Looking to learn more about what’s trending in education? Here’s a recap of this week’s top education news. Let us know what you think about this week’s news in the comments below.

Return of the College Scorecard
Inside Higher Ed
…The Department of Education published updated information on the College Scorecard Thursday, including a new feature that allows students to compare data from up to 10 institutions at once. The update is a significant win for proponents of transparency in higher education who have watched Education Secretary Betsy DeVos over recent months delay and water down requirements for the gainful-employment measure.

College Enrollment Projected to Grow 15% by 2025
Inside Higher Ed
A new federal report projects that enrollment in American postsecondary institutions will climb 15 percent from 2014 to 2025, with larger proportional increases among adult than traditional-age students, women than men, graduate students than undergraduates, and minority students than white students.

Online Education on Notice
Inside Higher Ed
The Department of Education’s inspector general thinks Western Governors University’s competency-based courses do not meet distance education requirements and recommends the institution return $700 million in federal funds. What does this directive mean for online learning? Experts weigh in.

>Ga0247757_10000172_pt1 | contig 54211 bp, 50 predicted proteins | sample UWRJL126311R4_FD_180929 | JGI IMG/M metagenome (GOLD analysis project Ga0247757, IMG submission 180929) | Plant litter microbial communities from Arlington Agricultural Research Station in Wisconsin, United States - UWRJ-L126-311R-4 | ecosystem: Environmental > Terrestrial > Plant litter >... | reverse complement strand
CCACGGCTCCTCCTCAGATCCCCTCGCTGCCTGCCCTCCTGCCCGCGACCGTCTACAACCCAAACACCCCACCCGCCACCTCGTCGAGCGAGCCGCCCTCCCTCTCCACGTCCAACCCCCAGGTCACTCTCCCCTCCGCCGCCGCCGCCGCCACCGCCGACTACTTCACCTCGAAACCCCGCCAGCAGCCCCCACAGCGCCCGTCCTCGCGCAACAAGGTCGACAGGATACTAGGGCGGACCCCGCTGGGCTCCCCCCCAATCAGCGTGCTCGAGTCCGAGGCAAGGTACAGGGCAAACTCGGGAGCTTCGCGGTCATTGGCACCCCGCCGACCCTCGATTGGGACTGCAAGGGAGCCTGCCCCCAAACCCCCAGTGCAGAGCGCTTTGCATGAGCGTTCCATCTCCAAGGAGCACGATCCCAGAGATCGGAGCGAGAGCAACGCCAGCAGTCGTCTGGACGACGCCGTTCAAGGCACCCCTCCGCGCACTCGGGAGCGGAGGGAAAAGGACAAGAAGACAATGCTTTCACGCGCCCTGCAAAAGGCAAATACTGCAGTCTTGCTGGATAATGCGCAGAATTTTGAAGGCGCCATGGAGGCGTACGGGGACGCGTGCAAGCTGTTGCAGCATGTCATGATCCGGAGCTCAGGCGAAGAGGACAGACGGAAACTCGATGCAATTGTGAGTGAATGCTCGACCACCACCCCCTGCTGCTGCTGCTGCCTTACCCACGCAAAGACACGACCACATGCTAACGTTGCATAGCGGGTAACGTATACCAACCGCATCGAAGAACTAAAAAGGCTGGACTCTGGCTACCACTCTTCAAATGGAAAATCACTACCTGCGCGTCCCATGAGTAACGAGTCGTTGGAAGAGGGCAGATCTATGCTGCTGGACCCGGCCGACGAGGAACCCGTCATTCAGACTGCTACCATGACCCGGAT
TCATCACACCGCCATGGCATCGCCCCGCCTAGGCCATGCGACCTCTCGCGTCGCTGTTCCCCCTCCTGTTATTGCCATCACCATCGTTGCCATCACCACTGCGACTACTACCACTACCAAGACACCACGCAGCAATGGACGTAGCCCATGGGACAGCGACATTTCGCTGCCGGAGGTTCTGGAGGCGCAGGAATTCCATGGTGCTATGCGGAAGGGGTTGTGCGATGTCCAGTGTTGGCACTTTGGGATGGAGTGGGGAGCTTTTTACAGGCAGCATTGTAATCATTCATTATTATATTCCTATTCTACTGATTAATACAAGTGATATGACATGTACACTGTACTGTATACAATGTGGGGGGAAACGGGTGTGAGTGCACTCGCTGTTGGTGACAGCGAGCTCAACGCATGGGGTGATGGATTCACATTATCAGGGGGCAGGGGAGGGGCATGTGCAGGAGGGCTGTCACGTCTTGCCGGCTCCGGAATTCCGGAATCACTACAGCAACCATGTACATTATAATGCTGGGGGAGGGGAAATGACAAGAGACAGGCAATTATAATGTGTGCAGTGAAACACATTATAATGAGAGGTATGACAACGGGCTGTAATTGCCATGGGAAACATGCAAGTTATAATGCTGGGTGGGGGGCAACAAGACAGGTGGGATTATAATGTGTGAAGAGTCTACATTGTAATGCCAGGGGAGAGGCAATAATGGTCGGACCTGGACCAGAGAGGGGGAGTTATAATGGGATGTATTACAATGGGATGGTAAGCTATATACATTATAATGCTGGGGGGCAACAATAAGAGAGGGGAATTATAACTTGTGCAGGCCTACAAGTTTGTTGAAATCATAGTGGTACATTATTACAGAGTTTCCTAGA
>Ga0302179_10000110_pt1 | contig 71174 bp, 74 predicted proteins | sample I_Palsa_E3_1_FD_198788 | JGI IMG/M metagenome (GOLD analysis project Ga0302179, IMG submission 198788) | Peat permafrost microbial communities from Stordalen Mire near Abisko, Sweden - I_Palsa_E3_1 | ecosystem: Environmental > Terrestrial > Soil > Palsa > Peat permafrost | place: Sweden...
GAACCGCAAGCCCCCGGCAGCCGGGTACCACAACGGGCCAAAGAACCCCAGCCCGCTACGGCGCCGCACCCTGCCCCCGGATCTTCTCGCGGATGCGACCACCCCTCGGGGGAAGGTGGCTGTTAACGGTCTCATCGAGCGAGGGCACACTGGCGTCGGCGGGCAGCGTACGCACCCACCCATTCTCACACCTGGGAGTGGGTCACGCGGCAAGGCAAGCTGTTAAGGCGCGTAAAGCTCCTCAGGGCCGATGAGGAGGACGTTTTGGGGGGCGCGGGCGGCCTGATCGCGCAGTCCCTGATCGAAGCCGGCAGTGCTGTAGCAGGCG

The Rural Higher-Education Crisis
The Atlantic
When it comes to college enrollment, students in Middle America—many of them white—face an uphill battle against economic and cultural deterrents.

The number of people defaulting on federal student loans is climbing
Washington Post
The Education Department said Wednesday the share of people not making payments on their federal student loans within three years of leaving college has risen, reversing five years of reported declines in new defaults.

When the government invests in low-income students, it recoups the money
MarketWatch
Providing poor students with money to attend college can be a worthwhile investment for taxpayers. The paper, distributed this week by the National Bureau of Economic Research, focuses on students at four-year public universities in Texas who were just barely eligible to receive the maximum amount of money the federal government provides to low-income students through the Pell grant and those who just missed the cut off.

Online courses ‘more time-consuming’ to prepare for, study says
Times Higher Education
Online courses are more time-consuming for academics to prepare for than traditional teaching, according to an Australian study.

Study: Students Rely on Least Reliable Source for Advice on College Majors
US News and World Report
When it comes to choosing college majors – a crucial decision that lays the groundwork for future employment and earnings – students often rely on the least reliable sources for advice: family and friends.

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